Select Resources on Indonesia, Islam, and Politics
One of my undergrad mentors, the late Professor J. David Singer, included an atlas on his list of required texts for political science courses. I continue to rely on maps to help make sense of Indonesia: ethnolinguistic, religious, political, volcanoes, topographic, vegetation, the pre-colonial Majapahit Empire, colonial Java, ethnic groups, the transjakarta busway and poverty. See more maps at the Perry-Castañeda Library Map Collection. Useful maps of the Muslim world: historical atlas 750-1500, the Ottoman Empire 1798-1923, 2000, 2009, in Europe and divided by Sunni-Shiite. Here is a stunning tectonic map of Iraq. As another scholar of Southeast Asia noted, such maps are not only descriptive, they can be also be prescriptive.
My research uses historical and contemporary fatwa (Arabic: fatwā) collections in order to map the beliefs of Islamic institutions. The key value of using fatwas (Arabic: fatāwā) is that a kiyai or an institution selectively chooses from different opinions within a religious tradition and presents the matters in a clear way so that the public can act in accordance with the ruling. Mapping the content of fatwas is a means of studying the religious response to social and political changes in society. English language fatwa collections are limited, but a few are available online from Egypt, Saudi Arabia, and South Africa.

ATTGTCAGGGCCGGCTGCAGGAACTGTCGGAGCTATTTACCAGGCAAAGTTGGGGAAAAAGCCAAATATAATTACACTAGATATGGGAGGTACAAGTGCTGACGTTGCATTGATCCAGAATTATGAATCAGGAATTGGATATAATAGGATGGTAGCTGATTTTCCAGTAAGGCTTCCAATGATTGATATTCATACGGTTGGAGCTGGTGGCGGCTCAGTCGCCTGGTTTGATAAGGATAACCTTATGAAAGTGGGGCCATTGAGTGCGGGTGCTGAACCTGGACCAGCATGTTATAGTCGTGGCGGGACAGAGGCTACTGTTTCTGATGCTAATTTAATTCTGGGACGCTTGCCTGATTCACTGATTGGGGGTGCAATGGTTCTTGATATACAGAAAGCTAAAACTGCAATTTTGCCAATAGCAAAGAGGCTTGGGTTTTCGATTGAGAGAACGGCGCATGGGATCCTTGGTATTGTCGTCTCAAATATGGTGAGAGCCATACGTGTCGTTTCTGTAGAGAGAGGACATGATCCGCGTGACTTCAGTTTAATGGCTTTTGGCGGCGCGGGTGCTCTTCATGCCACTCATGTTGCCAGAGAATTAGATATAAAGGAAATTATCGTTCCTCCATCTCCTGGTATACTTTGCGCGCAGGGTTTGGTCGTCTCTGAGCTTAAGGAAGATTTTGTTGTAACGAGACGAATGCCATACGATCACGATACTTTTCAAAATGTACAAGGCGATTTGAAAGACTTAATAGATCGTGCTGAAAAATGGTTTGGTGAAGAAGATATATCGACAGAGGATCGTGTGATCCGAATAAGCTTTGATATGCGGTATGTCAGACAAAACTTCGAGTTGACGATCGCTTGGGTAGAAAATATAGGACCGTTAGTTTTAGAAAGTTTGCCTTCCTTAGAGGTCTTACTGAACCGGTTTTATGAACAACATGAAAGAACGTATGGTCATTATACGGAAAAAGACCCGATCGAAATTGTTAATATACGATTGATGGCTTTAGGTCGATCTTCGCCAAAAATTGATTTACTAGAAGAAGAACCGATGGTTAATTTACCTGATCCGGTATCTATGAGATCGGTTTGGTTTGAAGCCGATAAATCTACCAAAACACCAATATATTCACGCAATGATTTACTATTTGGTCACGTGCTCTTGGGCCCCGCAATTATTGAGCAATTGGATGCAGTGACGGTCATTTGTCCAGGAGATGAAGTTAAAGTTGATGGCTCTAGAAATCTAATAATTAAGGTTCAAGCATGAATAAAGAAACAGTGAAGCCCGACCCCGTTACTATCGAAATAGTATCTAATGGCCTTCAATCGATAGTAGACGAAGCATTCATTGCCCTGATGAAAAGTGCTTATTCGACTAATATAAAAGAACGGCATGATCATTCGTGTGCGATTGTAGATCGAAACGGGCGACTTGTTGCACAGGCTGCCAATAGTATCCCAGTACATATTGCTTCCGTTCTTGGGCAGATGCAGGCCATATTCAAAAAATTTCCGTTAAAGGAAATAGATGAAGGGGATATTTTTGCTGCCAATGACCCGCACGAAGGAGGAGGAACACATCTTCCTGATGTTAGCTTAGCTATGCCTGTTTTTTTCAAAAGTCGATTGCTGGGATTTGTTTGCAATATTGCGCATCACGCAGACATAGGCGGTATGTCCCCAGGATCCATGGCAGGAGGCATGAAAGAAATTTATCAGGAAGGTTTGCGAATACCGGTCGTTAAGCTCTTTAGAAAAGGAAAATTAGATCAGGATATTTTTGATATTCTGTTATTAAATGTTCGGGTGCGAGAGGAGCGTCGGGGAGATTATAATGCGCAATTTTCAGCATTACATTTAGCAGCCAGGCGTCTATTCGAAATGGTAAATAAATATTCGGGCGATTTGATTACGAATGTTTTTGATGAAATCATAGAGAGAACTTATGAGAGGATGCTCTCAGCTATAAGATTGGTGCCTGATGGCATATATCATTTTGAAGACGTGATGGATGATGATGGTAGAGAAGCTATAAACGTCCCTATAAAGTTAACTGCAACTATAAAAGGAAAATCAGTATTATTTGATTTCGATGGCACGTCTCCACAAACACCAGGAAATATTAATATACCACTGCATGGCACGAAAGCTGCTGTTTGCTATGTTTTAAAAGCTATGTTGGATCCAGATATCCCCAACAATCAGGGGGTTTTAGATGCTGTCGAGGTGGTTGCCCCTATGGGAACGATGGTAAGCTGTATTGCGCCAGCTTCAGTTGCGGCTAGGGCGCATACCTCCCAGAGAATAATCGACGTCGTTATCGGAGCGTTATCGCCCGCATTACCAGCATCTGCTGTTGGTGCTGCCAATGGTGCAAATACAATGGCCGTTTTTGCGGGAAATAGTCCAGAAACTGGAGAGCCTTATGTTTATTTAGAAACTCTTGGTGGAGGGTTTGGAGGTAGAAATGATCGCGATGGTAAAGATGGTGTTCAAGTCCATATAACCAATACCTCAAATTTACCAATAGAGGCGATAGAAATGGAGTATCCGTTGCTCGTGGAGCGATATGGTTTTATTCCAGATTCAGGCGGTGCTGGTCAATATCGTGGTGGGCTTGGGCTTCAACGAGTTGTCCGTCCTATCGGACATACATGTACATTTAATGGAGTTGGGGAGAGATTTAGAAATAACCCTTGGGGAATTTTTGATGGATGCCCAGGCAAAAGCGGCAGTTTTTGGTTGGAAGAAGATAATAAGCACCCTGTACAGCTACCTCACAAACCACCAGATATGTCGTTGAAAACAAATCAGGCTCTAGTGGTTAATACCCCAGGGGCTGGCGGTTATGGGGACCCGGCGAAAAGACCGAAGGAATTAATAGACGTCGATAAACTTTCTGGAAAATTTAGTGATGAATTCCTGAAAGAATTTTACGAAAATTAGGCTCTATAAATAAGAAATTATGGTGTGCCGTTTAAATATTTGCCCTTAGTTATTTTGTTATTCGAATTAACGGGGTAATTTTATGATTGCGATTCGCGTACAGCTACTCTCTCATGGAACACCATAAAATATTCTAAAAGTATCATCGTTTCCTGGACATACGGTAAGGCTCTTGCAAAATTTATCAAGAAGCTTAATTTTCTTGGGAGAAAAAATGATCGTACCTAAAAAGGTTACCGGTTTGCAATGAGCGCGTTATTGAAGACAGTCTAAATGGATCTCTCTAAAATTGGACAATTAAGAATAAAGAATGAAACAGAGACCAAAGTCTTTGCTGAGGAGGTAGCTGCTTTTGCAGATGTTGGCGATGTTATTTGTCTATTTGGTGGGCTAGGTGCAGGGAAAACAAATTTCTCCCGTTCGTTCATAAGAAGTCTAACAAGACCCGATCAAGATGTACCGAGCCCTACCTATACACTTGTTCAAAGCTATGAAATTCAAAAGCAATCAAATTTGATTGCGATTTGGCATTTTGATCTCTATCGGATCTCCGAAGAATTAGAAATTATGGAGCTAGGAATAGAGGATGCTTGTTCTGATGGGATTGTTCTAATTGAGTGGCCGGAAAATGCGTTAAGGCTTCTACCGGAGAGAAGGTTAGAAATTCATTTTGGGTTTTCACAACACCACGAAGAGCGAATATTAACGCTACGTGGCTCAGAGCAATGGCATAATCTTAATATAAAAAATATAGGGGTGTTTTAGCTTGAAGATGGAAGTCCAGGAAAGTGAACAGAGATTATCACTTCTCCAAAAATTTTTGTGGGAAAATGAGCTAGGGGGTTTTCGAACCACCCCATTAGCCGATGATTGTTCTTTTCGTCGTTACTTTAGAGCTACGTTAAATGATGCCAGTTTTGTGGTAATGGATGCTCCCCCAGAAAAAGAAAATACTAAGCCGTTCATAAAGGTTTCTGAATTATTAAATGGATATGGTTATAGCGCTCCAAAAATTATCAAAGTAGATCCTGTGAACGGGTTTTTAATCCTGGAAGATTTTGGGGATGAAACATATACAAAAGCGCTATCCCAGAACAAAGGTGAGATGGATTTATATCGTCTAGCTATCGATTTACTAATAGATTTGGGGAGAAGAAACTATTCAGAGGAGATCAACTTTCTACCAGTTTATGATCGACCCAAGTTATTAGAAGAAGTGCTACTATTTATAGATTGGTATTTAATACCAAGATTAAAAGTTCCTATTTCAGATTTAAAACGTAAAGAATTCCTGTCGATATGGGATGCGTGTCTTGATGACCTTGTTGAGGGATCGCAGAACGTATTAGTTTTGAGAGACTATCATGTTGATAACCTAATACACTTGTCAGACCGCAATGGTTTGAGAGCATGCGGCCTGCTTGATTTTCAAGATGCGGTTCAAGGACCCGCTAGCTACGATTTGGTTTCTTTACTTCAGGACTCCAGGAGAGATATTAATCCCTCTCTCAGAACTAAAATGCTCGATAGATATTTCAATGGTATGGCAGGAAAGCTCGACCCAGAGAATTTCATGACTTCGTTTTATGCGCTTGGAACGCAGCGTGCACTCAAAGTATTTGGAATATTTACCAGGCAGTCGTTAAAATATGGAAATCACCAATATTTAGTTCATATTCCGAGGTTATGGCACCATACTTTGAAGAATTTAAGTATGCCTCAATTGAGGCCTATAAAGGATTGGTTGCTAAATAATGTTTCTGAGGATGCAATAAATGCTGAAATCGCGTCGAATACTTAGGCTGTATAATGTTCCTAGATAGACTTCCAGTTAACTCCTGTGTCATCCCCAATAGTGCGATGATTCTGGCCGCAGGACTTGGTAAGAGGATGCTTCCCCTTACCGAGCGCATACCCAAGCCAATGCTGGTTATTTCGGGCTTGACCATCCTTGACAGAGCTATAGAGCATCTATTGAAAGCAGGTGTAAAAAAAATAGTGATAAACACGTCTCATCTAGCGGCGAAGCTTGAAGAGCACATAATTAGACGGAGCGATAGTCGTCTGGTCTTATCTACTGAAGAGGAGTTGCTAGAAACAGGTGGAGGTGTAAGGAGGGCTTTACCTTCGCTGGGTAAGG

I sometimes have to convert dates from the Islamic calendar to the Gregorian calendar. The Islamic calendar contains 12 months that are based on the motion of the moon, and the calendar consequently shifts with respect to the Gregorian calendar. If you ever need to convert a date, you can do so here.